• the zest of a lemon
  • 1 tbsp chopped rosemary
  • 1 tbsp chopped sage
  • 2 stock cubes
  • 1 tin chopped tomatoes
  • 2 tins white beans, drained
  • 8 kale leaves, stems finely chopped, leaves torn
  • the juice of a lemon
  • salt and pepper to taste
  • stale bread to serve, optional

Method

  1. In a large, heavy bottomed pot, sauté the onion with the olive oil on a medium-high heat until soft and starting to colour. This should take at least 5 minutes.
  2. Then add the diced carrot and celery and the thinly sliced kale stems, season with salt and pepper and stir for a couple of minutes.
  3. Add the chopped garlic, lemon zest and chopped herbs. Stir for another minute or two, your kitchen should smell really really good now.
  4. Crumble in the stock cubes and tip in the tin of chopped tomatoes. Fill the tin with water 4 times and pour that water into the pot.
  5. Add the drained beans then bring the soup up to a boil, turn the heat down and simmer for 15 minutes with the lid on.
  6. Then add the torn kale leaves and the lemon juice to the pot, pop the lid back on and let the leaves wilt for just 3-5 minutes. Taste and adjust the seasoning if needed. Add more water if you’d like a brothier soup, blend some of the soup if you’d like it thicker.
  7. Serve in generous bowls, as it is or with torn pieces of stale bread.

Sunshine Soup

Sometimes in November a bowl of sunshine is just what is needed! Put our stunning root veg to use with this simple soup (or use up your Halloween pumpkins instead). We stock organic red lentils (in a compostable bag🙌) which gives this soup the most beautiful texture and provides protein, iron, potassium, folate, vitamin B1 and prebiotic fibre. Turmeric and black pepper are a delicious anti-inflammatory addition, and we have tins of organic coconut milk for a rich, creamy finish to the soup.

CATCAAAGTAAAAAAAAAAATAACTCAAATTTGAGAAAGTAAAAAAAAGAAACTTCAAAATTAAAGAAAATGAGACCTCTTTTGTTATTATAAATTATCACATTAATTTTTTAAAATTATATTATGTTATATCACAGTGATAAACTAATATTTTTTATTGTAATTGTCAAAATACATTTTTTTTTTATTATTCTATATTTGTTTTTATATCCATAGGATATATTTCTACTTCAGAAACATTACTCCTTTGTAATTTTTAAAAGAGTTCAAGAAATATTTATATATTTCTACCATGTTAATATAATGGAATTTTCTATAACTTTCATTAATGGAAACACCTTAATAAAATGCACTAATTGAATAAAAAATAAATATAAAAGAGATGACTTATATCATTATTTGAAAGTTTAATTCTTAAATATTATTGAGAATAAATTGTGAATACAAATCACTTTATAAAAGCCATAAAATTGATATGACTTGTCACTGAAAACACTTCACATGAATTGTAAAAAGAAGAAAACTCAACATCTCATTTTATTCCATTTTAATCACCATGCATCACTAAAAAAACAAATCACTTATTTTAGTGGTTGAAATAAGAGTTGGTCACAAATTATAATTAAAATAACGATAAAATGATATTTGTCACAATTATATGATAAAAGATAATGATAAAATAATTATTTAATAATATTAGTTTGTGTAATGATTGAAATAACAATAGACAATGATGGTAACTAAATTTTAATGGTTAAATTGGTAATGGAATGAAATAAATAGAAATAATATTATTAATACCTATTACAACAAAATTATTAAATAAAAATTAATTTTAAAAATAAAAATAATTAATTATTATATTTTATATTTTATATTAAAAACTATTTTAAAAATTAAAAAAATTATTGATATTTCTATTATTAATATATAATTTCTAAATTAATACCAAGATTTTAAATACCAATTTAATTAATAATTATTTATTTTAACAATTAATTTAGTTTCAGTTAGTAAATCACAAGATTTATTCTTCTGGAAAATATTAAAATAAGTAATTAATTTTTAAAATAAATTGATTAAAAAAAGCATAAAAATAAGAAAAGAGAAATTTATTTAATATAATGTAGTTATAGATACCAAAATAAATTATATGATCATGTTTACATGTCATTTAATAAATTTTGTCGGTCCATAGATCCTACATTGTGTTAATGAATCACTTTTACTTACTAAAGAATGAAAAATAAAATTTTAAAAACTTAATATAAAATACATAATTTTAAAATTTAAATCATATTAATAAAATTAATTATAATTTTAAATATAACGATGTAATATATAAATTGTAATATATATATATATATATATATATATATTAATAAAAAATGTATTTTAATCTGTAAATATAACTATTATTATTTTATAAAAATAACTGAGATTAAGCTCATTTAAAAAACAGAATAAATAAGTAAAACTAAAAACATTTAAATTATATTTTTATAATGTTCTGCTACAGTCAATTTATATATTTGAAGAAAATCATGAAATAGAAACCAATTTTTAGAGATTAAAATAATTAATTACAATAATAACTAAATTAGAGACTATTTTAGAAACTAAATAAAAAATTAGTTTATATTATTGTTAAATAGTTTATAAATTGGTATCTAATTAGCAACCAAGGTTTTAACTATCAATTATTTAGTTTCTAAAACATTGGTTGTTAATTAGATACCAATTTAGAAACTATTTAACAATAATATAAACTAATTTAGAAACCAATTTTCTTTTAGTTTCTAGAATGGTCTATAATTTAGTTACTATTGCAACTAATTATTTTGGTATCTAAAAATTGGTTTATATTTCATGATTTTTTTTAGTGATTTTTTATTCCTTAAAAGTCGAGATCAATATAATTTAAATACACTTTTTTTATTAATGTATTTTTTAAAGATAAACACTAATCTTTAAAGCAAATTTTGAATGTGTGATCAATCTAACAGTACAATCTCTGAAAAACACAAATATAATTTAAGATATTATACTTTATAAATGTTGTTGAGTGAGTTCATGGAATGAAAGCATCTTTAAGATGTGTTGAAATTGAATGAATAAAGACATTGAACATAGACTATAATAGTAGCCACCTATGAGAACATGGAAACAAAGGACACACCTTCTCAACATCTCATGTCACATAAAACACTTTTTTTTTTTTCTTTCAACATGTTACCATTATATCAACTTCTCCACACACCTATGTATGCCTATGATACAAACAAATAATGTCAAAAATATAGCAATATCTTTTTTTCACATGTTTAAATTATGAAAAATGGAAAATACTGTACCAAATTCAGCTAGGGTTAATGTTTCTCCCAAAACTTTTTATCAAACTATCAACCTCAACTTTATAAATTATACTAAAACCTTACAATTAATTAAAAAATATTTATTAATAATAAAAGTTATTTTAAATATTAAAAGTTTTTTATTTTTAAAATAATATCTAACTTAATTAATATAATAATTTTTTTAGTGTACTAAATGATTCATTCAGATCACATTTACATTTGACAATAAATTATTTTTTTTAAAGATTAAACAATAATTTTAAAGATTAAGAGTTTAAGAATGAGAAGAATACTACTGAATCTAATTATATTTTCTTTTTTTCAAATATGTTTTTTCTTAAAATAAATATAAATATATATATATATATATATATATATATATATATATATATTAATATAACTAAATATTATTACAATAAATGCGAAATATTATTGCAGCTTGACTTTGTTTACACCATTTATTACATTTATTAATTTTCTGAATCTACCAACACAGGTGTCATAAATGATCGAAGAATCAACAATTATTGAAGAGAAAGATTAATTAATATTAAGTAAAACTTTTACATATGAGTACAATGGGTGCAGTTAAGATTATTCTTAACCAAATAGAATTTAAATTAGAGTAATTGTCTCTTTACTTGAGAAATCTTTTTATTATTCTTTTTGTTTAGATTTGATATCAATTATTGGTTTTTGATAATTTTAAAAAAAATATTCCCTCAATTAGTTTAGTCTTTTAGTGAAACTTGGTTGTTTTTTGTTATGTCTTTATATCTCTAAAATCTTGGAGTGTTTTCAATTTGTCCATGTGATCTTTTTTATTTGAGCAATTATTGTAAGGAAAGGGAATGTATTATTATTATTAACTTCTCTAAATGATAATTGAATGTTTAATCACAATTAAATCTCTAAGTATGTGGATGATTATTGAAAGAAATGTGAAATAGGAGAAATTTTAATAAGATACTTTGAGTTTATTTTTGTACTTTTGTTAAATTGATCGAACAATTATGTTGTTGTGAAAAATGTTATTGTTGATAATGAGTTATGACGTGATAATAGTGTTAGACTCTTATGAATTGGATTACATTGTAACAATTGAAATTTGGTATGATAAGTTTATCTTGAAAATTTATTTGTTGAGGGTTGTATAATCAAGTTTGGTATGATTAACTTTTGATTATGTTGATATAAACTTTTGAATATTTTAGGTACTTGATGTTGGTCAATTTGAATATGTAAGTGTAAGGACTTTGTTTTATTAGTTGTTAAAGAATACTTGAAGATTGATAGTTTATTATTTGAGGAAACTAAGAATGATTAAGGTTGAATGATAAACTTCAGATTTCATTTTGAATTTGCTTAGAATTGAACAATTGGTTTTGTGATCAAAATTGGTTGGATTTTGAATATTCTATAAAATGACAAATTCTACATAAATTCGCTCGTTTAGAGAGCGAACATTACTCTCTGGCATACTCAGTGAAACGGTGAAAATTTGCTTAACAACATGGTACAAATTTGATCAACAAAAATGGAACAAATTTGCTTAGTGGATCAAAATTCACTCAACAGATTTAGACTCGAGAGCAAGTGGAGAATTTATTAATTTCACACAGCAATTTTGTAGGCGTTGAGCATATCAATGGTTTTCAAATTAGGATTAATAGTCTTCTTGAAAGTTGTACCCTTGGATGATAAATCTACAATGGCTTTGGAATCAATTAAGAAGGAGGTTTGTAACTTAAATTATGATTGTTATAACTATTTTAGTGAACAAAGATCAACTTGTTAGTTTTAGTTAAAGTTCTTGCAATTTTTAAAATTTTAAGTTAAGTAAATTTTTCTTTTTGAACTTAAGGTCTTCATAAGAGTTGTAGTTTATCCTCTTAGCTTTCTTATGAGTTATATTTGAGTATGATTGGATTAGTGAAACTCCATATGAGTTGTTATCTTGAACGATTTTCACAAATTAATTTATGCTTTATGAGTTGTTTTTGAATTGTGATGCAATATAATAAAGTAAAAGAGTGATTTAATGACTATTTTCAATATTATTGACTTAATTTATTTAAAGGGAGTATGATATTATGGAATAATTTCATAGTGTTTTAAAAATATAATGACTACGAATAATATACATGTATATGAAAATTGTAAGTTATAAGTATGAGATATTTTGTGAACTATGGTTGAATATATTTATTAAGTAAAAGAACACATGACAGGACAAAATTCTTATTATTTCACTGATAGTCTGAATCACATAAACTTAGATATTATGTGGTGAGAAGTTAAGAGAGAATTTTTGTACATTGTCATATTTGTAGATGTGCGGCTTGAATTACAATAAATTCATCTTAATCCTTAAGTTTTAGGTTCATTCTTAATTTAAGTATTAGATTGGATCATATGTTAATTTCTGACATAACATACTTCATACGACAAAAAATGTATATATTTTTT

Liz x

Ingredients (serves 6)

  • 2 tbsp oil
  • 1 diced onion
  • 4 chopped garlic cloves
  • 750g diced veg (I used carrot and swede this time but any root veg or pumpkins work well here)
  • 1 tbsp ground turmeric
  • 1 tsp ground black pepper
  • 2 tsp salt
  • 300g rinsed red lentils
  • 1500ml water (approx)
  • 1 tin coconut milk

Method

  1. In a large pot, sauté the onion with the oil until it softens and starts to turn golden brown.
  2. Add the garlic and diced vegetables, season well with salt, pepper and turmeric.
  3. Tip in the rinsed red lentils and cover generously with water. Stir then put the lid on the pot. Bring to a boil then immediately turn the heat down and simmer until the lentils and vegetables are soft (around 15-20 minutes). You should take the lid off and stir every 5 minutes to ensure there is no sticking or burning on the bottom of the pot. You may wish to add more water if the soup is looking a bit thick.